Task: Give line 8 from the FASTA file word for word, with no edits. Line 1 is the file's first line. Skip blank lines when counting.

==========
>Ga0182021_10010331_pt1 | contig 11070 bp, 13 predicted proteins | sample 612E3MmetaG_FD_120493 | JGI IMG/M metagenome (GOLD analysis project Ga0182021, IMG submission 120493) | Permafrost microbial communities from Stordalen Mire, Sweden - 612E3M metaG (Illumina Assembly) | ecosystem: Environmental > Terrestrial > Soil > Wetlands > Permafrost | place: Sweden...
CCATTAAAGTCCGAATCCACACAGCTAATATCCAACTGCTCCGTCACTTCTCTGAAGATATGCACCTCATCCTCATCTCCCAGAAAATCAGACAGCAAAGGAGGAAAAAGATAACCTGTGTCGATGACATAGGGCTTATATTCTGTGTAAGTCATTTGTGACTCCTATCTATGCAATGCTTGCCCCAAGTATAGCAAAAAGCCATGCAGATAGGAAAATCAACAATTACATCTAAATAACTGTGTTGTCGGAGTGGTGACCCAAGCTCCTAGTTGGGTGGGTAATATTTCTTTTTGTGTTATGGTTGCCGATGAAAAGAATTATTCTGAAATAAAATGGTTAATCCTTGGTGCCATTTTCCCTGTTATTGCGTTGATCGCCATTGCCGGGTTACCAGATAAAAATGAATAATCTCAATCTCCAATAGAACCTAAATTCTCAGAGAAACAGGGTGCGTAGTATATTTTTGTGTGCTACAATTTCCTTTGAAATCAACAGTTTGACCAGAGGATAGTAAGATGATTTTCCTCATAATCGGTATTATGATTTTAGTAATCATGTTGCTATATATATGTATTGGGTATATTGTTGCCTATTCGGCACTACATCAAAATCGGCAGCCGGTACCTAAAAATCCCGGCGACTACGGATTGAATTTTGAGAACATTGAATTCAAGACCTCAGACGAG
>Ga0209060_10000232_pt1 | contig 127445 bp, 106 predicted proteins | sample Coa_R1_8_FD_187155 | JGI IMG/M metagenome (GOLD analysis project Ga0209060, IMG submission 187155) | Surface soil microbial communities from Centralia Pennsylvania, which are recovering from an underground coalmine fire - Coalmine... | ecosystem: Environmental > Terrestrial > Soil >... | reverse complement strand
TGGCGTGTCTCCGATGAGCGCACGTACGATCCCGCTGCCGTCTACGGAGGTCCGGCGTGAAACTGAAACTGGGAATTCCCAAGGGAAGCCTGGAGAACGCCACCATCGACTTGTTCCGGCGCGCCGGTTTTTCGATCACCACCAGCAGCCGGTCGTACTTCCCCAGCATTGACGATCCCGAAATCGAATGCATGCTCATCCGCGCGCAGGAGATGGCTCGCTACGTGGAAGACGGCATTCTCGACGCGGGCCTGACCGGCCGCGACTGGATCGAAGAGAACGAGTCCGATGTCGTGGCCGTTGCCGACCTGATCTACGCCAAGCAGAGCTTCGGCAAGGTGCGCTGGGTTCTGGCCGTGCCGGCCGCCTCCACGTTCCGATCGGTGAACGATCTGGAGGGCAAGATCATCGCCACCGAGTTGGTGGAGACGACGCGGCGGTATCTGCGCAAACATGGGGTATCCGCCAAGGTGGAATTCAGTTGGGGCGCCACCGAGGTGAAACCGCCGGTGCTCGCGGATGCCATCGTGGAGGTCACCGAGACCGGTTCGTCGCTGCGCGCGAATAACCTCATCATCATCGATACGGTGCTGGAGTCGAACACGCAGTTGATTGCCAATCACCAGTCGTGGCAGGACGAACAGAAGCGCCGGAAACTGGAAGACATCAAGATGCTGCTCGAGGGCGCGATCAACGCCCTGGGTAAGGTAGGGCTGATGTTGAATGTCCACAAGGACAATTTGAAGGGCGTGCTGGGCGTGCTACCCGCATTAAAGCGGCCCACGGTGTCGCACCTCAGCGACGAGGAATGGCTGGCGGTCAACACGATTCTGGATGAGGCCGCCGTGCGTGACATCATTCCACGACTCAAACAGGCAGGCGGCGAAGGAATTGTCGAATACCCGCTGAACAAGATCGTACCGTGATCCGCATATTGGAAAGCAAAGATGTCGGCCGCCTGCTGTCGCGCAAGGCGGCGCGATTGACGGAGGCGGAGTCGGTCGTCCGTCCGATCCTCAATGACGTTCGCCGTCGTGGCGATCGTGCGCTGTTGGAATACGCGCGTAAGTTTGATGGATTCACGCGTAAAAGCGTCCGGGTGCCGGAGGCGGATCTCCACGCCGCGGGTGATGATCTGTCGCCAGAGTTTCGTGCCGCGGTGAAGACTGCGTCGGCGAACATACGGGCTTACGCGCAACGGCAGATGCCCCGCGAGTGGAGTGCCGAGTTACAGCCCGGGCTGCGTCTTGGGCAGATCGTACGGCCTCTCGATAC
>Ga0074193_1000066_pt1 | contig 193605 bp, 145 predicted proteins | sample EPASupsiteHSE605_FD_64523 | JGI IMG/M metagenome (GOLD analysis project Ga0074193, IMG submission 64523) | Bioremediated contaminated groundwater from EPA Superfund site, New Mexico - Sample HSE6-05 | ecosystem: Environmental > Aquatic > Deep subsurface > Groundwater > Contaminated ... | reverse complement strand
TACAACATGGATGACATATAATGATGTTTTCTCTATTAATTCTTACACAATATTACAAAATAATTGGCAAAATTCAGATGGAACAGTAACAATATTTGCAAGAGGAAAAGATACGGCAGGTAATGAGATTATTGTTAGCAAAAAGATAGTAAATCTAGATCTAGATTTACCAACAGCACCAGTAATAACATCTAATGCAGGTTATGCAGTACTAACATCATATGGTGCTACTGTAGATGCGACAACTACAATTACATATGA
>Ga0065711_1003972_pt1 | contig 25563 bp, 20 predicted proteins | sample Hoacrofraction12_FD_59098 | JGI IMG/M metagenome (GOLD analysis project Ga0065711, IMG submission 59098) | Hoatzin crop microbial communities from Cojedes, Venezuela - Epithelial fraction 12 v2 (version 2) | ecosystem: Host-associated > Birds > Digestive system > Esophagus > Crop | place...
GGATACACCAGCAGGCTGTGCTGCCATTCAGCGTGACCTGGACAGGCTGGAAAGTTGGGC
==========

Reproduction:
GGATACACCAGCAGGCTGTGCTGCCATTCAGCGTGACCTGGACAGGCTGGAAAGTTGGGC